How to become a tax law specialist
Source: BU Law

The tax landscape is changing. From new technologies to challenges in global regulations and growing business complexity, the tax professional of the future must be able to manage all these demands and more. Current accountants, auditors and other business professionals would need an updated and diverse skill set to stay relevant and help their organisations have an impact and survive mounting global challenges.

To cope with these increasing complexities, the Boston University School of Law’s (BU Law) Master in the Study of Tax Law programme is the answer working professionals are looking for.

Enrolling its inaugural class in Fall 2019, the new, 24-credit programme is designed to provide foundational tax law training to aspiring and current professionals whose job functions require them to navigate the fields of tax law. Students can earn the degree through residential studies in Boston, online, or through a combination of both formats.

Although new, the programme benefits from the 60-year history and reputation of the School of Law’s renowned Graduate Tax Programme, for which its Class of 2018 boasts a 92 percent graduate employment rate in fields relevant to their studies. It’s also ranked as the top law school Graduate Tax Programme in Boston, according to TaxTalent.

The programme aims to equip students with the practical skills required for immediate success in the field of taxation – a claim it can confidently make given the comprehensive way the curricula is designed.

Source: BU Law

The degree requires students to complete the Introduction to Tax Law Module and fulfil the Legal Research and Writing Requirement.

The Introduction to Tax Law course is to be completed exclusively online before matriculating. The five modules under this course covers the introduction to the US legal system, sources of US tax law, legal research in tax, legal methods (reading and briefing a case), as well as legal writing.

Upon enrolment, they will have to complete five required courses: Federal Income Taxation I and II, Tax Practice and Procedure, Partnership Tax 1 and Introduction to Corporate Tax – each counts for two credits. There are over 30 electives that provide students with an in-depth examination of specific areas of interest.

While technical skills have traditionally been sufficient, a PwC report details how this will no longer be the case given that the evolving tax environment will require skills in areas that are not tax-technical.

“The skills needed in Tax are expanding from core tax technical skills to include others that are increasingly in demand: technology and data-analytics; business acumen and soft skills; problem solving and process improvement; and project management,” said the company in The Tax Professional of the Future report.

These skills are no longer “nice to have” but unavoidable, especially when it relates to technology and when manipulation of large volumes of data is often now the norm. As technology rids tax professionals from tasks previously performed by humans, tax professionals would be required to add value in other ways too, most notably in business and global acumen in addition to relationship skills, notes the report.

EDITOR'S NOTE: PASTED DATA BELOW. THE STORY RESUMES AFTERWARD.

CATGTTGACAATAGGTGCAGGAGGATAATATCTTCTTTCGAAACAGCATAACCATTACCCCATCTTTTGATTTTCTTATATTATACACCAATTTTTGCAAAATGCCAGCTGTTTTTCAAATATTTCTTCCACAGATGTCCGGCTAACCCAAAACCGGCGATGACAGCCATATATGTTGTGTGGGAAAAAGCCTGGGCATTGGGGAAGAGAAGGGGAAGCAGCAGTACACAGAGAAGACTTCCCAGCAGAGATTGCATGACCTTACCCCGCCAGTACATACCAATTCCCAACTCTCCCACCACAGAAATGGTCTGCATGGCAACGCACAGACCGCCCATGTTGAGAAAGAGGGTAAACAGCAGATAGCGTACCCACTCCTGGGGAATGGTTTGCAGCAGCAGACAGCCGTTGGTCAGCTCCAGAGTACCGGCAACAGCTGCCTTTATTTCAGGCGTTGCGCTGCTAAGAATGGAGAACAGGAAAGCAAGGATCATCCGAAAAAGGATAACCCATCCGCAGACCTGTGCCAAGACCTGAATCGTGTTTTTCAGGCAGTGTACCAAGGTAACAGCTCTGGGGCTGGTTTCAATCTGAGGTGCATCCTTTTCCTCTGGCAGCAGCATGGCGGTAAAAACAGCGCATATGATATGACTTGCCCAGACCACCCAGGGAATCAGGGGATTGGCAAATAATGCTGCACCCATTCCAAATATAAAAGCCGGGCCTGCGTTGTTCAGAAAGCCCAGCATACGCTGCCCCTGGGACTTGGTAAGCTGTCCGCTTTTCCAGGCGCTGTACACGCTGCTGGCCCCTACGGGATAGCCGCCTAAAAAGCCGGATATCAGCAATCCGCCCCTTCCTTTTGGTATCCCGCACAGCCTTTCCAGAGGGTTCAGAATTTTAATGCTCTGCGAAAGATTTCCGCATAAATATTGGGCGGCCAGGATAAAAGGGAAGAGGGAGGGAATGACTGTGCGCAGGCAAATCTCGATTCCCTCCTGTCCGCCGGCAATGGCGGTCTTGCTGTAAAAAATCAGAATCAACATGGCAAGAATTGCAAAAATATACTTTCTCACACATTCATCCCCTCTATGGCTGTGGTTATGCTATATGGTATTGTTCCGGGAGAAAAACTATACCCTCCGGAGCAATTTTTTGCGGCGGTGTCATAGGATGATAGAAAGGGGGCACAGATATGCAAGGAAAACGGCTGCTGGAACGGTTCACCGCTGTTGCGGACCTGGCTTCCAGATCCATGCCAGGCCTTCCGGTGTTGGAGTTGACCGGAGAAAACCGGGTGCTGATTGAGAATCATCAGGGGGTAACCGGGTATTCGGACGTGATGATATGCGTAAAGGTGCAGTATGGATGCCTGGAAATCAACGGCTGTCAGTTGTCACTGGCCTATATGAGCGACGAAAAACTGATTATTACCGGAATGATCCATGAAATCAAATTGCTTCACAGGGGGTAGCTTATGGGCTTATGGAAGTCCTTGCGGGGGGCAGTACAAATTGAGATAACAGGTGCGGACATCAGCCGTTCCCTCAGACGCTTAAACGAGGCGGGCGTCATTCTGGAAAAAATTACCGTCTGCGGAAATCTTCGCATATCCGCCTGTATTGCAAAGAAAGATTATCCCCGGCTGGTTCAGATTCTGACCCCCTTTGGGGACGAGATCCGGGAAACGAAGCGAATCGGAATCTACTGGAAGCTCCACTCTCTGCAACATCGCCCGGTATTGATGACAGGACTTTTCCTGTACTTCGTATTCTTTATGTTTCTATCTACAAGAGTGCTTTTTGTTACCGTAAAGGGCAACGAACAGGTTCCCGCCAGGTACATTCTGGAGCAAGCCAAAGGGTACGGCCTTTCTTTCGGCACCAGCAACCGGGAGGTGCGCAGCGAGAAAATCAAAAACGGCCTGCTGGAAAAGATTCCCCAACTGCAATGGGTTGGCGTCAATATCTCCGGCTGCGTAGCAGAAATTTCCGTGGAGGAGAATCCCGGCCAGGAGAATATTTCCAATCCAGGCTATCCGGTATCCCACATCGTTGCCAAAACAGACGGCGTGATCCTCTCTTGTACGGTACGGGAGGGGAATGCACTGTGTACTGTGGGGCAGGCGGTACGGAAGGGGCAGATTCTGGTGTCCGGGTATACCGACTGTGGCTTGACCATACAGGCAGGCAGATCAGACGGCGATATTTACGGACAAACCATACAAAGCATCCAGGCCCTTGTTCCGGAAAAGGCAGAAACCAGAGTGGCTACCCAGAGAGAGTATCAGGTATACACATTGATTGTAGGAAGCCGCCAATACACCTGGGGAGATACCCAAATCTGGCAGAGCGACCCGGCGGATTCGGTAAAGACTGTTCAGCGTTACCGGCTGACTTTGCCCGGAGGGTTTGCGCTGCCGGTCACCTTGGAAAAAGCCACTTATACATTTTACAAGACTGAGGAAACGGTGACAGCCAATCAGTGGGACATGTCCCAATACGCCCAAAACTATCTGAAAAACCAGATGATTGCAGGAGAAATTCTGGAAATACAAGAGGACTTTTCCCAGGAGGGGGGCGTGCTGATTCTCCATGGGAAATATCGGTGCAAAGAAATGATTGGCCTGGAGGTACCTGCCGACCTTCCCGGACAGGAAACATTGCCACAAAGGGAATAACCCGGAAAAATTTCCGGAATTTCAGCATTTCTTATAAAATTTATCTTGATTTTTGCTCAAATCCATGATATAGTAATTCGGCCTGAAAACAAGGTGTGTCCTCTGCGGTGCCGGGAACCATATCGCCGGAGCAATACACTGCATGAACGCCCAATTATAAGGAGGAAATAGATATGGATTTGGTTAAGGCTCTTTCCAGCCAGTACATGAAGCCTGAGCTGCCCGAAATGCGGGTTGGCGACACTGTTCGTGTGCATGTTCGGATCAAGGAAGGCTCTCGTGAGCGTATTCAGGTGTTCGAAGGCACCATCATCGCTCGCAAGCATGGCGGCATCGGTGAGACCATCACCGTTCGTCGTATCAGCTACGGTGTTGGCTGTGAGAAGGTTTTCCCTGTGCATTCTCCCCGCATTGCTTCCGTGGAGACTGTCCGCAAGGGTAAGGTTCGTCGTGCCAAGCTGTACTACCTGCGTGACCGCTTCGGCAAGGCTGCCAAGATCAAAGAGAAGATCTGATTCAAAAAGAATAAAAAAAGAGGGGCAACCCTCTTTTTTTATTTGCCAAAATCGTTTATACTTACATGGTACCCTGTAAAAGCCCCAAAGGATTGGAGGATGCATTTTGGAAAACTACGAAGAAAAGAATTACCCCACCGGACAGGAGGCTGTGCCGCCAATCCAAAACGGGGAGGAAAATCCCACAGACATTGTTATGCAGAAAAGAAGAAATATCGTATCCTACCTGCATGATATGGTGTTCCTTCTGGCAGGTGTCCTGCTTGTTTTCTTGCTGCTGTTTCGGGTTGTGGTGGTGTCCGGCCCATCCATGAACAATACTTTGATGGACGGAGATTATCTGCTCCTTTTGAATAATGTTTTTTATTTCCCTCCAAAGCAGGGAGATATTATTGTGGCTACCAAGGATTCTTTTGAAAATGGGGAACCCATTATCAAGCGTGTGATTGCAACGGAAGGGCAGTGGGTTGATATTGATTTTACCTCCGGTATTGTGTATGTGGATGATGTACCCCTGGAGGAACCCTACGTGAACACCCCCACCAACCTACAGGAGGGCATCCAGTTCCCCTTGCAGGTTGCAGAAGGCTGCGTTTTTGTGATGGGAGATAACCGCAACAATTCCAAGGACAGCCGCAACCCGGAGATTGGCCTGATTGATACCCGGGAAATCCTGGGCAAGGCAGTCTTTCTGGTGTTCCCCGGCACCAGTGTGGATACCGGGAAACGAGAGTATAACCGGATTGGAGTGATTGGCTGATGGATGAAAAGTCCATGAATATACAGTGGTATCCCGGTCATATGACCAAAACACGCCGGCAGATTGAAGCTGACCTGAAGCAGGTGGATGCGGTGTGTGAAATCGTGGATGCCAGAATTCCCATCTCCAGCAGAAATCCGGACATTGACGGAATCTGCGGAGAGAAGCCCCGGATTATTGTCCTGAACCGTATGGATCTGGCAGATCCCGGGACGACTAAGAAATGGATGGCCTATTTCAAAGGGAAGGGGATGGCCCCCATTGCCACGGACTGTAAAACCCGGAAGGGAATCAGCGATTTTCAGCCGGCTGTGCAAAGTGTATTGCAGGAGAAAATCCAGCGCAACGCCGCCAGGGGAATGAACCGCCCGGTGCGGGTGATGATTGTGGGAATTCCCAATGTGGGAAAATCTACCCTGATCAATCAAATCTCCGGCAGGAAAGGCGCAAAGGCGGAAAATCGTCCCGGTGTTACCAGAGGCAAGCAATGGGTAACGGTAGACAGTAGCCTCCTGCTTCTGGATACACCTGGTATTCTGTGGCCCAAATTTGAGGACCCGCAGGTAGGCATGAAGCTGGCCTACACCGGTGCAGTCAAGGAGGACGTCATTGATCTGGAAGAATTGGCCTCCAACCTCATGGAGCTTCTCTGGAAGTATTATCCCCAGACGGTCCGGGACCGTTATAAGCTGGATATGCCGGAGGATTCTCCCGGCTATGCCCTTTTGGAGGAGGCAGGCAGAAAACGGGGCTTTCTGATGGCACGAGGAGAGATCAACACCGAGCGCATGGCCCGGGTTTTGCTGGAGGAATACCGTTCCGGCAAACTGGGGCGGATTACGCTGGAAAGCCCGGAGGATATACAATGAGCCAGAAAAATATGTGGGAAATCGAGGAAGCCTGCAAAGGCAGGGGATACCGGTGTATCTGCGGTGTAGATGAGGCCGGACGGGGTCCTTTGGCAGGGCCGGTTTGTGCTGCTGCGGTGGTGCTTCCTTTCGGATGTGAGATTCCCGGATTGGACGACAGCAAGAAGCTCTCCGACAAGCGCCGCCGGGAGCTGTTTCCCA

Source: BU Law

“As Tax professionals progress in their career, they should “future-proof,” continuing to learn new skills in order to add value as business and technologies change.”

The broad range of electives offered in the Study of Tax Law master’s programme lets professionals meet the expanding needs of their professions. For example, the Tax and Technology elective explores technology solutions in support of two different angles: corporations and government, as well as comparing movements in the US with other countries. To sharpen your business acumen, there are several electives that serve this purpose, including Corporate Reorganisations, Life Cycle of a Business Venture and Tax Aspects of International Business.

Flexible structure, practically-oriented

To produce successful tax law specialists, students must be challenged and developed in all areas, not just the mastery of theory and technical skills. With recruiters’ global consensus on the importance of soft skills and emotional intelligence, it’s clear that the tax specialist of tomorrow must possess an abundance of both.

BU Law’s Master programme is well-equipped to give its graduates several advantages in this aspect. Whether you’re studying full-time on the Boston campus or online, each student receives individualised academic advising and professional development resources, and are eligible to participate in employer recruiting events during the final year of their studies.

Graduates of the Master in the Study of Tax Law will be part of the Graduate Tax Programme professional network of more than 3,000 accomplished alumni. Most importantly, they will be well-poised to find work in a wide range of practice settings, including accounting and tax advisory firms of all sizes; federal and state government agencies and legislative bodies; business corporations; non-profit organisations, academia and private law firms.

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